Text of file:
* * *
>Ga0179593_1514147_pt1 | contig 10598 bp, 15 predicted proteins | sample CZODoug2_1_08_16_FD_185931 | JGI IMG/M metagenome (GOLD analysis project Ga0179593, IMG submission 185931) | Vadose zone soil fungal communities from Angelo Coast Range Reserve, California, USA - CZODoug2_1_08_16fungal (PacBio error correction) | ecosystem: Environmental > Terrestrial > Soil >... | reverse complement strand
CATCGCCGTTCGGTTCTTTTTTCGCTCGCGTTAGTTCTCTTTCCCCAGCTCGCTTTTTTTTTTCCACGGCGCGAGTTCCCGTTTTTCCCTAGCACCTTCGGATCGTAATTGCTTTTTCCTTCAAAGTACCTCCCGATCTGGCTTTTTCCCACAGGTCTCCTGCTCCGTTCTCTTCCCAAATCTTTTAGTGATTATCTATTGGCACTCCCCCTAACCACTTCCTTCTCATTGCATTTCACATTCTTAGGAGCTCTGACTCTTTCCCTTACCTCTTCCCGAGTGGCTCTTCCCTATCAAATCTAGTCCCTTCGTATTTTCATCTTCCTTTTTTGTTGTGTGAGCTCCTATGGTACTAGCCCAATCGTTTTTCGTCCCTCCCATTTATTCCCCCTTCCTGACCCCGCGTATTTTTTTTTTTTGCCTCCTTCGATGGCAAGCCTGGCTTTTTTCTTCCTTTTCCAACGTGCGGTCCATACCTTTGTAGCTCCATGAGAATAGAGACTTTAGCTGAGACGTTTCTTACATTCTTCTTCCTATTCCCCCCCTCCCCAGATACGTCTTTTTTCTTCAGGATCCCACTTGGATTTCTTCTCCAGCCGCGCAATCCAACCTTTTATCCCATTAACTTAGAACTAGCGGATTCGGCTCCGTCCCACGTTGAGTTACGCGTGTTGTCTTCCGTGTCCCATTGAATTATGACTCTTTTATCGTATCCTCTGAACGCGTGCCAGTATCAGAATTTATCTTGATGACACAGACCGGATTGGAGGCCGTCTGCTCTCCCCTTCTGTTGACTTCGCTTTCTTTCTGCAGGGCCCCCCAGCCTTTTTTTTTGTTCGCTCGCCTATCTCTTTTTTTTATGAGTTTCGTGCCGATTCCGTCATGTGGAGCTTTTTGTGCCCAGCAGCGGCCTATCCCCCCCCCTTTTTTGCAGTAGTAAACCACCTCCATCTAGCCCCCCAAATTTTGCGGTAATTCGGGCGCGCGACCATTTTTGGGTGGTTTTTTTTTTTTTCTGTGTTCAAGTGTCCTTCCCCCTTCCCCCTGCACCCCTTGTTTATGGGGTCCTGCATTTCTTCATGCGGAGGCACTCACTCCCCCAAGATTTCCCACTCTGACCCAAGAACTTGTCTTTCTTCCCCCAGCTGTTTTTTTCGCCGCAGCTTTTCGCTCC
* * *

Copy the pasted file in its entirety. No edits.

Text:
>Ga0179593_1514147_pt1 | contig 10598 bp, 15 predicted proteins | sample CZODoug2_1_08_16_FD_185931 | JGI IMG/M metagenome (GOLD analysis project Ga0179593, IMG submission 185931) | Vadose zone soil fungal communities from Angelo Coast Range Reserve, California, USA - CZODoug2_1_08_16fungal (PacBio error correction) | ecosystem: Environmental > Terrestrial > Soil >... | reverse complement strand
CATCGCCGTTCGGTTCTTTTTTCGCTCGCGTTAGTTCTCTTTCCCCAGCTCGCTTTTTTTTTTCCACGGCGCGAGTTCCCGTTTTTCCCTAGCACCTTCGGATCGTAATTGCTTTTTCCTTCAAAGTACCTCCCGATCTGGCTTTTTCCCACAGGTCTCCTGCTCCGTTCTCTTCCCAAATCTTTTAGTGATTATCTATTGGCACTCCCCCTAACCACTTCCTTCTCATTGCATTTCACATTCTTAGGAGCTCTGACTCTTTCCCTTACCTCTTCCCGAGTGGCTCTTCCCTATCAAATCTAGTCCCTTCGTATTTTCATCTTCCTTTTTTGTTGTGTGAGCTCCTATGGTACTAGCCCAATCGTTTTTCGTCCCTCCCATTTATTCCCCCTTCCTGACCCCGCGTATTTTTTTTTTTTGCCTCCTTCGATGGCAAGCCTGGCTTTTTTCTTCCTTTTCCAACGTGCGGTCCATACCTTTGTAGCTCCATGAGAATAGAGACTTTAGCTGAGACGTTTCTTACATTCTTCTTCCTATTCCCCCCCTCCCCAGATACGTCTTTTTTCTTCAGGATCCCACTTGGATTTCTTCTCCAGCCGCGCAATCCAACCTTTTATCCCATTAACTTAGAACTAGCGGATTCGGCTCCGTCCCACGTTGAGTTACGCGTGTTGTCTTCCGTGTCCCATTGAATTATGACTCTTTTATCGTATCCTCTGAACGCGTGCCAGTATCAGAATTTATCTTGATGACACAGACCGGATTGGAGGCCGTCTGCTCTCCCCTTCTGTTGACTTCGCTTTCTTTCTGCAGGGCCCCCCAGCCTTTTTTTTTGTTCGCTCGCCTATCTCTTTTTTTTATGAGTTTCGTGCCGATTCCGTCATGTGGAGCTTTTTGTGCCCAGCAGCGGCCTATCCCCCCCCCTTTTTTGCAGTAGTAAACCACCTCCATCTAGCCCCCCAAATTTTGCGGTAATTCGGGCGCGCGACCATTTTTGGGTGGTTTTTTTTTTTTTCTGTGTTCAAGTGTCCTTCCCCCTTCCCCCTGCACCCCTTGTTTATGGGGTCCTGCATTTCTTCATGCGGAGGCACTCACTCCCCCAAGATTTCCCACTCTGACCCAAGAACTTGTCTTTCTTCCCCCAGCTGTTTTTTTCGCCGCAGCTTTTCGCTCC